Would I go back? Abso-damn-lutely!! After a couple of days in India, when Dass and I compared our ‘tour temperature’, we concluded that we wouldn’t carry through with a tour. At that point, the culture shock was overwhelming; however, as the days went on, we relaxed and were able to see beyond that. Our temperature increased to the point that we started conversations about a future photo tour with “if” as in “if we were to do a photo tour….”; we’ve now replaced “if” with “when”. We’re now talking about timing, tour stops, how to organize and promote the tour, etc.. You couldn’t possibly organize a tour of India on your own unless, of course you’re in your 20’s or 30’s as Dass was in the late 70’s. The driving alone rules that out. We came away from the trip very happy with the company we used to secure our hotel reservations and provide our driver, Kamal, who was very good. He certainly knew his way around every city we went to and always pointed us in the right direction. He understood that we were there to photograph, so he would stop for photo ops when we wanted and left us to explore on our own. I can think of only 1 complaint that we had regarding a hotel and he got on it right away.
Before this trip, when I mentioned to people that I was going to India, several of them responded with, “I would never go to India.”. I didn’t press it, but assumed that it was because of safety concerns. Dass and I talked about safety during the trip, so it was something we paid some attention to. I can tell you that both of us came away from this experience with absolutely no concerns for our safety at any time. In fact, I would say that it was almost the opposite. If we found ourselves standing in an airport or on the street wondering where to go or what to do, possibly looking confused, someone would be there asking if they could help and they would go out of their way to do so.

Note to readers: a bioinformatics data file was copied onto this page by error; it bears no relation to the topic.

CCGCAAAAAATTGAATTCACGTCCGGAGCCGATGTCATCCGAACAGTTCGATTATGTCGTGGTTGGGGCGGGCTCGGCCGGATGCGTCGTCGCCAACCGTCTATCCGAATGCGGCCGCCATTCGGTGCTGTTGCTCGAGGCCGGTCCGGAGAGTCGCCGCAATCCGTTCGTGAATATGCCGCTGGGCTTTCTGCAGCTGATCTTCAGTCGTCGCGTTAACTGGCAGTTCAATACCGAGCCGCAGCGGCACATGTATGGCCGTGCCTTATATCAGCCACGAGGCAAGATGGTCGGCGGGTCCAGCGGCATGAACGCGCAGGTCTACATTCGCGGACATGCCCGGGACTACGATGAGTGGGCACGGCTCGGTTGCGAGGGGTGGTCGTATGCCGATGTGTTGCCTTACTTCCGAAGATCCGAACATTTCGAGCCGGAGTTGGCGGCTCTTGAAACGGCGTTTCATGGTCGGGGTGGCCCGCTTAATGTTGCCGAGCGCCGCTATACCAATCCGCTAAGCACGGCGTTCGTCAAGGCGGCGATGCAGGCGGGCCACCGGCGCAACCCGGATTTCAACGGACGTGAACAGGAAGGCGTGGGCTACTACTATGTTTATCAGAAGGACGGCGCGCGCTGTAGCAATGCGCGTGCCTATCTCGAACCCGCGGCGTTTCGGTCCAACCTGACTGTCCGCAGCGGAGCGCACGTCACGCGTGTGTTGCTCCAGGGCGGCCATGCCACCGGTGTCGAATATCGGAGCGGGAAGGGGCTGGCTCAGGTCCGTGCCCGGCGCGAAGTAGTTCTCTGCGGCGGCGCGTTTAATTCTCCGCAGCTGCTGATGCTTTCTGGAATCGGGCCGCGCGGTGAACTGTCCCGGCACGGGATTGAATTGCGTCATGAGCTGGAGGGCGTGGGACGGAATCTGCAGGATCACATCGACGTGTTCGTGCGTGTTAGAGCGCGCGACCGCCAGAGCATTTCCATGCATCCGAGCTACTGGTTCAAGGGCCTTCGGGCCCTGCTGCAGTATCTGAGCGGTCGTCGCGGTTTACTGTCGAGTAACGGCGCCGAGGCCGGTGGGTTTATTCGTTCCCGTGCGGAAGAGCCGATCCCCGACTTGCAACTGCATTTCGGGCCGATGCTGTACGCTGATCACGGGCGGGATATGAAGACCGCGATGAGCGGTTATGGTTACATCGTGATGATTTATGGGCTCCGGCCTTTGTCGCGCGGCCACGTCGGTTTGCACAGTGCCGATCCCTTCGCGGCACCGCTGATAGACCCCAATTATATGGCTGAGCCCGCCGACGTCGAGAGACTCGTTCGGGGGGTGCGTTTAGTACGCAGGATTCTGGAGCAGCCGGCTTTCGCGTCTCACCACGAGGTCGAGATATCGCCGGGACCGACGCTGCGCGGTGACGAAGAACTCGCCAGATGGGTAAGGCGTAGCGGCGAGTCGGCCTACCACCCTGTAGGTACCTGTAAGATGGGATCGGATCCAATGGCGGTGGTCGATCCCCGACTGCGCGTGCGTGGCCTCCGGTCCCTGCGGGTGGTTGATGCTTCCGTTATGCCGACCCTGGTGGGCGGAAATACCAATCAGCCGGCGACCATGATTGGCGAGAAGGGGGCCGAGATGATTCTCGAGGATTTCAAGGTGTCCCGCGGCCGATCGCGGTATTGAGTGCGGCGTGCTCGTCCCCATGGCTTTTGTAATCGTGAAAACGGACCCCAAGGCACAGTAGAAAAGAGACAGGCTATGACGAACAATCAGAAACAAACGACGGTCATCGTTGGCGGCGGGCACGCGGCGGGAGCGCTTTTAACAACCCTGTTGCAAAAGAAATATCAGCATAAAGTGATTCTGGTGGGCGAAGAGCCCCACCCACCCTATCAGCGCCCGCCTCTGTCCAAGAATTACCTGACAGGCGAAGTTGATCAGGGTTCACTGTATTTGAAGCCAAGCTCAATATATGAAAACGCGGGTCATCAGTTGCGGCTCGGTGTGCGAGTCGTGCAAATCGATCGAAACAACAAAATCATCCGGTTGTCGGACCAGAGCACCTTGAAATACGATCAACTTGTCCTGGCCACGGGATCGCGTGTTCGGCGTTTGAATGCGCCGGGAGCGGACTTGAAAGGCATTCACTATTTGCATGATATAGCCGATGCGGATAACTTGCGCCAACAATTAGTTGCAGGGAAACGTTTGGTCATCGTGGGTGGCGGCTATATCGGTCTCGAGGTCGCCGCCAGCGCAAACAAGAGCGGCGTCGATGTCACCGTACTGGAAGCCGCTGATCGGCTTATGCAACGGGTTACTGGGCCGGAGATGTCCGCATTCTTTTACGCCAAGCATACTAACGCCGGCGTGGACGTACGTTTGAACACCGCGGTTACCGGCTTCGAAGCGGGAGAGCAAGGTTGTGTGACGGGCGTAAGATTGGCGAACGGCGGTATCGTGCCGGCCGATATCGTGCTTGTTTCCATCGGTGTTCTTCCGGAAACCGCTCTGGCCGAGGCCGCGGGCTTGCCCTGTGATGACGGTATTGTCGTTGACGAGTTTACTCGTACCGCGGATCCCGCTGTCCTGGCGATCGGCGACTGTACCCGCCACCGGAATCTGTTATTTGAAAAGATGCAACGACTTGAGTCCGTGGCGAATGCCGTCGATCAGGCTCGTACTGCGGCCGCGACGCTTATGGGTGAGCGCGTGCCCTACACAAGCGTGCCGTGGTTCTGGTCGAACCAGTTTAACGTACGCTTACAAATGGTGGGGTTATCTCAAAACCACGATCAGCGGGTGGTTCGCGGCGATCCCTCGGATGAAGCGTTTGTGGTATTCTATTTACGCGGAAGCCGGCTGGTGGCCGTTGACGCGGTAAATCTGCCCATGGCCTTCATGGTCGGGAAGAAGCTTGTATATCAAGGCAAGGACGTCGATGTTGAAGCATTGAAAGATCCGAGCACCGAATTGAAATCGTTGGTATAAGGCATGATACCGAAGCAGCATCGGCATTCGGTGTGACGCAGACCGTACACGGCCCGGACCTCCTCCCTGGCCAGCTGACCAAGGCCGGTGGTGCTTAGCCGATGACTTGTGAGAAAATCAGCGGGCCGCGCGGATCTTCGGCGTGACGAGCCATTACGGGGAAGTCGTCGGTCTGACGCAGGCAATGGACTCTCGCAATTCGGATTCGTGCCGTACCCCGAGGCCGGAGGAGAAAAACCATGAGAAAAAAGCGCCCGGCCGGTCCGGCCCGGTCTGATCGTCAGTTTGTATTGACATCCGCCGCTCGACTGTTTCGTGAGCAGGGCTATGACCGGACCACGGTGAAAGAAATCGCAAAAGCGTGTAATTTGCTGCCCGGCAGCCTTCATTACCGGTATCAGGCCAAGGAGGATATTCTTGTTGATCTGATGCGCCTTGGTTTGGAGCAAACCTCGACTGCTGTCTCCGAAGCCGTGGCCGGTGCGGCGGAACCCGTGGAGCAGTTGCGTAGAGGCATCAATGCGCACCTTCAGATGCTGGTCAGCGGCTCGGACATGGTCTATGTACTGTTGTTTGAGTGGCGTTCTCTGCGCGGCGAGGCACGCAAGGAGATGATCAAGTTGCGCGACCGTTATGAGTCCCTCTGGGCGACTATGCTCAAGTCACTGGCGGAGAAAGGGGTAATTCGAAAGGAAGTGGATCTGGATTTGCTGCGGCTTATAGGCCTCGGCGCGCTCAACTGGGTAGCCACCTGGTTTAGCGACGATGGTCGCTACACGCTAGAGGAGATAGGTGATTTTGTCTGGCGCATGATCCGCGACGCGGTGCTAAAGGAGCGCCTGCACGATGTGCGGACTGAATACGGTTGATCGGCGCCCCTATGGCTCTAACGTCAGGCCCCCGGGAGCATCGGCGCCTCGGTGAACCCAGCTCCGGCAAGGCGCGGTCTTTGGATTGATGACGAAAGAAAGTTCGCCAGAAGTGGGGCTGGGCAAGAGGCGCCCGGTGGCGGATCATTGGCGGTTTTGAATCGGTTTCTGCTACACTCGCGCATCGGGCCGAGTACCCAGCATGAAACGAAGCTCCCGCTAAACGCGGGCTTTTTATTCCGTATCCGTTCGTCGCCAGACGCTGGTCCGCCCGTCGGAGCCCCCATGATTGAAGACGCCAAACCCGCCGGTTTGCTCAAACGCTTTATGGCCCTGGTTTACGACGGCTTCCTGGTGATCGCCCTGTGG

Anyone thinking about going to India for the first time should understand that it’s a shock to the senses in every way. It could very well be like nothing they’ve ever experienced. As I said in an earlier post, “India is what it is” and you accept it for that. If your reason for traveling to other countries is to experience their culture, traditions, etc., then India is the right place and you won’t be disappointed. You’ll see bad, but you’ll also see so much beauty and viewing everything you see with a camera up to your face is very rewarding.
What genres of photography are available? Almost anything, but I’d say that the strongest are:
- Candid people photography – The faces are incredible….beautiful, weather beaten, kids, aged and wrinkled.
- Street – it can be a little close and crowded at times, but patience is rewarded. People like Randy Nickerson, the Oshawa Camera Club’s premier street photographer, would love this!
- Architecture – The old palaces and forts are stunning. For the most part, they haven’t been well maintained or restored, but that itself make for great architectural photography. Architecture on the streets, such as doors and windows, is endless.
- Colour – Spectacular!
- Wildlife – Ranthambore National Park is excellent!
I’ve been fortunate to have done quite a bit of international travel through work and since retirement, so I’ve seen some wonderful mind and emotion filling sights. Maybe it’s because this is the most recent and still very fresh in my mind, but without a doubt, India has touched me deeply and is the 2nd highest on my list. Not that I’m biased, but Norway’s Lofoten Islands is at the top.
Now that I have a reliable internet connection, I’ve added a lot of photos to the blog, so please go back and scroll through. As I go through my photos, there are so many that I could have included and I’ve probably posted too many as it is. I wasn’t able to get a good shot of a fully decorated tractor or truck on the road, but this shot of a motorcycle at the Pushkar Camel Fair will give you a good idea of what I was trying to describe.
I’ll close this blog by saying thank you for your interest in our trip and for reading this final post. Dass and I are busy planning next year’s tour and will provide details as soon as they’re set. As for timing, we’re planning on late October/early November, which will include a couple of days at the 2017 Pushkar Camel Fair. In the meantime, if you’re interested in joining us next fall or have any questions, don’t hesitate to contact me.